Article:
We don’t have to tell you that construction lending is high risk and that the more complex the project, the more risks there are. As part of construction lending due diligence, most institutions require a Plan and Cost Review (PCR).
What many lenders don’t know, however, is that not every PCR provider has the expertise to recognize the most common construction drawing mistakes. Here are four that will come back to haunt you.
Complete construction plans consist of multiple sheets including architectural, mechanical engineering, electrical engineering, civil engineering, structural engineering, and possibly other disciplines. The more complex the project, the more sheets of drawings there will be. When the plans are not complete, it increases risk for the lender.
This problem is especially common when a complex project like an apartment building has been drafted by a home builder or an architect who does not have extensive experience in larger projects. If the incomplete drawings are allowed to go to construction, they will lead to change orders when the contractor gets on site and starts pointing out the missing pieces to the owner, your borrower.
In my construction plan reviews, it is not unusual for me to uncover instances where the architectural drawings don’t coordinate with the mechanical drawings, or mechanical drawings don’t coordinate with electrical drawings, resulting in impossibilities like ducts or electrical conduit running straight through steel beams.
Like mistake #1, lack of coordination leads to change orders as the general contractor and their subs scramble to figure out how to fix the problem after the project is underway. Finding the mistake during the PCR means it can be fixed before it leads to unnecessary additional costs.
To save time and money, some architects and engineers will skip some of the details in the drawings. For instance, instead of drawing the details of a roof edge condition or a window detail, they’ll add vague notes about what that portion of the construction will contain.
Once the contractor is on site, and they have to attempt to interpret the vague notes into actual construction, they will naturally have questions about exactly how that is to be done. The answers to those questions will often lead to change orders. Alternately, they or a sub may install the detail based on their interpretation, only to find out that it doesn’t fit the expectations of the building owner. Subsequent changes again likely will lead to change orders.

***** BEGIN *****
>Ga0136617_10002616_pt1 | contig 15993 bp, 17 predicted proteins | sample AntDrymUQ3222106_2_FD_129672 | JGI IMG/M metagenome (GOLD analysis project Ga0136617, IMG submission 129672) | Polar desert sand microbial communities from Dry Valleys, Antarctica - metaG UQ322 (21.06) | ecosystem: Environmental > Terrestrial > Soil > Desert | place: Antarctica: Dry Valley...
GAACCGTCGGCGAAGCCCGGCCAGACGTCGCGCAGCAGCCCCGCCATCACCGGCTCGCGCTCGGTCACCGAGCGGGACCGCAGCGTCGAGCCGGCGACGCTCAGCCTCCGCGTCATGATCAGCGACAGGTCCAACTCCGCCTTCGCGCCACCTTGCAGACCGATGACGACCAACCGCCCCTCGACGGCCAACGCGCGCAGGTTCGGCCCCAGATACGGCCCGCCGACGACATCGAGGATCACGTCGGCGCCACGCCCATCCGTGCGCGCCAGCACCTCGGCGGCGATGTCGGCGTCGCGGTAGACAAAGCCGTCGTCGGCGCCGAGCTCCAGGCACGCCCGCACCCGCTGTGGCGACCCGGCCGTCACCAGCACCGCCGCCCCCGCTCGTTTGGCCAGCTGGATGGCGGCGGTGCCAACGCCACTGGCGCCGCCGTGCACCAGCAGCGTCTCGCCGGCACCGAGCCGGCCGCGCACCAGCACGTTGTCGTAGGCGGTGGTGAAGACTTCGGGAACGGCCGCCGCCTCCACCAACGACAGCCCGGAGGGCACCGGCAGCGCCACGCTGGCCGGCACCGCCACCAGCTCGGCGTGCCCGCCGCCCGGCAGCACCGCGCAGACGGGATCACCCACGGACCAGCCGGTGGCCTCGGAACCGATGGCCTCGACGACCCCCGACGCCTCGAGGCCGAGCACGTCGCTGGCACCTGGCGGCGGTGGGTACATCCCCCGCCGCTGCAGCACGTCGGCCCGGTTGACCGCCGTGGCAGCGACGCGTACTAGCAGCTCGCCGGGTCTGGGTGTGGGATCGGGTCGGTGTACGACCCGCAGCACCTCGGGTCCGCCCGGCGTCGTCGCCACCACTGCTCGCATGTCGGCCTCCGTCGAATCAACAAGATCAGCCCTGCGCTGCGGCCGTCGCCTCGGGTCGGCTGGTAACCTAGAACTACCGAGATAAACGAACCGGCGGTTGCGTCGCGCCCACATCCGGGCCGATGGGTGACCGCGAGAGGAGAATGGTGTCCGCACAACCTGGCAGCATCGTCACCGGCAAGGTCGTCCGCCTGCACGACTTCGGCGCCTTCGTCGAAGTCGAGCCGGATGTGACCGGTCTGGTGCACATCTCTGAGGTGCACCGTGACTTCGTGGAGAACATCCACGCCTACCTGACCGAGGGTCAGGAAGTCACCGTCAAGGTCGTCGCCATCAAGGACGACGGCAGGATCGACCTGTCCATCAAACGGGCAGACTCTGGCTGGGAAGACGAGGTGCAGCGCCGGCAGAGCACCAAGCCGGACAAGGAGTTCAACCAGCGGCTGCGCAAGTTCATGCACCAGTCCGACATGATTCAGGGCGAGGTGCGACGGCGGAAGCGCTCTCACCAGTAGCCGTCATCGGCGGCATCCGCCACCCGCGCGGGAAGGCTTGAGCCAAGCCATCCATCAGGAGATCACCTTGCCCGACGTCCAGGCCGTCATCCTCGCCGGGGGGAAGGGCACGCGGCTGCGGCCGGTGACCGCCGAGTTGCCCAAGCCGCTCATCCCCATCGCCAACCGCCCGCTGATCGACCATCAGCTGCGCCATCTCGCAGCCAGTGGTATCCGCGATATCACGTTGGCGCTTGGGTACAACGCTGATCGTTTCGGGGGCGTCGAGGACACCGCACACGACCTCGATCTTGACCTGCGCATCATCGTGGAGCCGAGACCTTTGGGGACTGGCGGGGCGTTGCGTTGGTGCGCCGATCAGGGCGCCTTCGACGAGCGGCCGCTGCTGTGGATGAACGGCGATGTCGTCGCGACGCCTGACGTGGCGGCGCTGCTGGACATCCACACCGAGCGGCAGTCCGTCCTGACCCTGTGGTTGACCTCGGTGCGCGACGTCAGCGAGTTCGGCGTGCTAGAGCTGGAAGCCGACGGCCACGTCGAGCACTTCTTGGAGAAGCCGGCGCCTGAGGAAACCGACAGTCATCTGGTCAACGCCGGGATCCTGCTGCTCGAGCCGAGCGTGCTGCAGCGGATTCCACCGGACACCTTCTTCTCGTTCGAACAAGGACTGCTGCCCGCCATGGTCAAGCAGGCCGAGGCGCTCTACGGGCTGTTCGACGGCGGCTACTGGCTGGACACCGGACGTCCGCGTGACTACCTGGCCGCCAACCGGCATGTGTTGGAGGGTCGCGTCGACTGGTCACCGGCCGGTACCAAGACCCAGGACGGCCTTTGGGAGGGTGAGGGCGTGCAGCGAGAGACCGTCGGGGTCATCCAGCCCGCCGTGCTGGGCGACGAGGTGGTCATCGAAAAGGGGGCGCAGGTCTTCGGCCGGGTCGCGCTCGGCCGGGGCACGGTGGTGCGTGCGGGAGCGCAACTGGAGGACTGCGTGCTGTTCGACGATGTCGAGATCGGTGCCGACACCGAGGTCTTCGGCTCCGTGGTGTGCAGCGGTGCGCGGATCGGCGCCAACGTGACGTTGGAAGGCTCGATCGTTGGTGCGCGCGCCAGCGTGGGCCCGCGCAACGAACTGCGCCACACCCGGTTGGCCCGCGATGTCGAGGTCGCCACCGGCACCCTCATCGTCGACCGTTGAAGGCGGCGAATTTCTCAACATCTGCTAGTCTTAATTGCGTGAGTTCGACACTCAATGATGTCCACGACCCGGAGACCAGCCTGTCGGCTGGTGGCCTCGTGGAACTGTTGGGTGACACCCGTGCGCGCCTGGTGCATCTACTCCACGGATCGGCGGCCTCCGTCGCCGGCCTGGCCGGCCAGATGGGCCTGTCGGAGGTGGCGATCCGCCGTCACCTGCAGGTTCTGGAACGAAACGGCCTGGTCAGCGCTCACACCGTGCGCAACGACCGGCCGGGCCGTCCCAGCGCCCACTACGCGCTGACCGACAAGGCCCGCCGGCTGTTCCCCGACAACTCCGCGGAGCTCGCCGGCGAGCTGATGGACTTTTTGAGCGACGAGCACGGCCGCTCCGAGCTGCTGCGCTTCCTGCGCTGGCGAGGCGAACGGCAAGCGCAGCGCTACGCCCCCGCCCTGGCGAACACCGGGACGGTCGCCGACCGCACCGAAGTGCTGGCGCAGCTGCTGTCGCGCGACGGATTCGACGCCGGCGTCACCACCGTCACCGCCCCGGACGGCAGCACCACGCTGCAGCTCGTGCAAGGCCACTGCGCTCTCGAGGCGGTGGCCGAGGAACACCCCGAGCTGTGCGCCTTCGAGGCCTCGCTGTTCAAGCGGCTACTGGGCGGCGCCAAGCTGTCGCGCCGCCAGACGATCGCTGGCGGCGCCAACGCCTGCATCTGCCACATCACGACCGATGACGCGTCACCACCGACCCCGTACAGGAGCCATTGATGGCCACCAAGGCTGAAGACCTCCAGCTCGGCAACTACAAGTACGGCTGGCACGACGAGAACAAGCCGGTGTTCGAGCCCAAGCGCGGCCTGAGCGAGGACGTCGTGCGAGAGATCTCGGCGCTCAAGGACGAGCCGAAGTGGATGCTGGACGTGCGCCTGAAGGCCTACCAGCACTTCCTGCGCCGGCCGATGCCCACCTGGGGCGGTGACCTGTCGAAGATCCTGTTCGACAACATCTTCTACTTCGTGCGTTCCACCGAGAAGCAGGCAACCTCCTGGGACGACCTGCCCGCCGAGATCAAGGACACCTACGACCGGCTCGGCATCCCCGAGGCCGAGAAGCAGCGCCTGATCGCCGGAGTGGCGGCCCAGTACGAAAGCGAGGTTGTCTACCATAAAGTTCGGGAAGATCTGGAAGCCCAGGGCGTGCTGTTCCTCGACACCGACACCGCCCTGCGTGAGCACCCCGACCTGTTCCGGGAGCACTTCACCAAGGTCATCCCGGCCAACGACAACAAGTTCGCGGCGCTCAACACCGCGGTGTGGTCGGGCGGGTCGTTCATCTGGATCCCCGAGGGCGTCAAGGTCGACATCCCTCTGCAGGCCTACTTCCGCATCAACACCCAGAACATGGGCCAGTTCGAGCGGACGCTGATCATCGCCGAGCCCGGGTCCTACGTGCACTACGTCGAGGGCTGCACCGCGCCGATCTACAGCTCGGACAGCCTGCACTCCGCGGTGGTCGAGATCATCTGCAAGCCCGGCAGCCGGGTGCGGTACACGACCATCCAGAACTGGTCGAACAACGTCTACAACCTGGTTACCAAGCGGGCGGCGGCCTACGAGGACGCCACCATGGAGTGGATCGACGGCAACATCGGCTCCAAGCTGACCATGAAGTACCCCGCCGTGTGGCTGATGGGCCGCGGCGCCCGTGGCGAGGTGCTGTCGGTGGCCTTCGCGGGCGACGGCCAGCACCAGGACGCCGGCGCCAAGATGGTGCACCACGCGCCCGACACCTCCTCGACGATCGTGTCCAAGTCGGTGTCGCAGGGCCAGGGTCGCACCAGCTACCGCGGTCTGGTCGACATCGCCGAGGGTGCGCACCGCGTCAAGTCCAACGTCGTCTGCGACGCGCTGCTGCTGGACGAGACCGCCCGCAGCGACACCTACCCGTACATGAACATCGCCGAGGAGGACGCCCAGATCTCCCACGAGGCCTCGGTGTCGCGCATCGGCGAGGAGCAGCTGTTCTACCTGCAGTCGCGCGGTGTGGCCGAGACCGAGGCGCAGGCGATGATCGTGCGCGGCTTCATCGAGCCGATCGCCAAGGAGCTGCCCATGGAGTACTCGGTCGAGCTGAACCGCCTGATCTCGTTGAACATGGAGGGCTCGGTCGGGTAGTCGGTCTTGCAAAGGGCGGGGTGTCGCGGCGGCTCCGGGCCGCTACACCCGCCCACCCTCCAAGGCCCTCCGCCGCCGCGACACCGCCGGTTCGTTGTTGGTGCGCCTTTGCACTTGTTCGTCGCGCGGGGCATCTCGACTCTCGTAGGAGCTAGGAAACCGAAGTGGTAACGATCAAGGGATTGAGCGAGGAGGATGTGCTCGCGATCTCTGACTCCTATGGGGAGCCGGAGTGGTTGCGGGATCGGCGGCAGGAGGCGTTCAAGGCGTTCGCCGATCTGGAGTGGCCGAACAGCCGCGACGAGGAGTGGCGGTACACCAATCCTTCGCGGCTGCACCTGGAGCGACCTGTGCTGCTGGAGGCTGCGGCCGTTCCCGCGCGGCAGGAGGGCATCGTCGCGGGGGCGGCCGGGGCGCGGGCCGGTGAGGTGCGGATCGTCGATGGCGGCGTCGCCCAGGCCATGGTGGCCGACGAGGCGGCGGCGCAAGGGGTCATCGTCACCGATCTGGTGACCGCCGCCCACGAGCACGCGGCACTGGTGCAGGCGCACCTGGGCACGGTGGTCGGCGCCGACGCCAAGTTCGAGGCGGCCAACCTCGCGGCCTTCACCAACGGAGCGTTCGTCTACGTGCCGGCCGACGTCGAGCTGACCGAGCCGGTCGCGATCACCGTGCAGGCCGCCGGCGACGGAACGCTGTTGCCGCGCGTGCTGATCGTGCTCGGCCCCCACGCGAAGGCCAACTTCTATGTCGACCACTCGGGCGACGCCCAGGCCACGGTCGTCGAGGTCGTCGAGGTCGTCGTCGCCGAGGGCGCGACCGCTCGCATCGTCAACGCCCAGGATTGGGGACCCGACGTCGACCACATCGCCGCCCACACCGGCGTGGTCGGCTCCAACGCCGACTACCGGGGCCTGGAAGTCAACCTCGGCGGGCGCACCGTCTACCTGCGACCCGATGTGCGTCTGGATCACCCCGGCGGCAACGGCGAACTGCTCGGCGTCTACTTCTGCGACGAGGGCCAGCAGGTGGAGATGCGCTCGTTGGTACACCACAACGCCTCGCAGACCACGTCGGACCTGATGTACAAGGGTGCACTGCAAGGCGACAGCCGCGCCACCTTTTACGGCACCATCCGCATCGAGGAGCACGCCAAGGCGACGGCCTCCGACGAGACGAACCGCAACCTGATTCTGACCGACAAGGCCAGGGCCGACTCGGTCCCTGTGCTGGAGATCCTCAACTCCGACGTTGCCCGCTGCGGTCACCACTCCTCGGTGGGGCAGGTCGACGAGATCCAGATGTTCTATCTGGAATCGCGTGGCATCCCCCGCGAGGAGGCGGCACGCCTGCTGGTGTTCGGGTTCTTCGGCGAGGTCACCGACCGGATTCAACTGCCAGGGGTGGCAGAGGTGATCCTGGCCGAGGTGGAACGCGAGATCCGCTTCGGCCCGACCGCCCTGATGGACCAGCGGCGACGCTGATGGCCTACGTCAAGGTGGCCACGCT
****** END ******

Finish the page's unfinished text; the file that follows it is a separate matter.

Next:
Believe it or not, this is the most common mistake I see, which reduces the accuracy and reliability of our PCR. The architectural process naturally produces multiple progress sets of drawings, from the original conceptual design drawings to progress sets of construction drawings (30% drawings to 60% drawings to 90% drawings) to, finally, the “for construction” set that the contractor will use to build the building.
Very often, we’ll receive the progress drawings for review. If that is the set that is reviewed, it constitutes a potential risk for the lender. Between, say the 90% set and the “for construction” set, there could be sets of revisions, resulting from building department reviews and/or owner dictated changes. As a result of these revisions, changes can be made that significantly impact the cost of the job and/or introduce errors that will lead to change orders.
As an example, I may review a set of 90% drawings that shows a certain size pipe coming out of a retention pond. Between that drawing set and the “for construction” drawing set, the builder may be told that they need a larger pond, that requires larger stormwater pipe. If I’ve reviewed the 90% drawings only, I won’t have an opportunity to review and comment on those costs as part of the PCR.
Recognizing that time constraints may limit the availability of the “for construction” drawings at the time the PCR is executed, to prevent situations like the one mentioned above, as much as possible, the PCR provider should be completing their review from the final permitted set of construction drawings.
By taking measures to prevent common mistakes, I save our clients millions of dollars in change orders. When hiring your PCR provider, make sure they have the same kind of experience and background to recognize when one of these common mistakes occurs, so they can help you protect your investments. Or, give our experts a call today to get on our client list for your next PCR.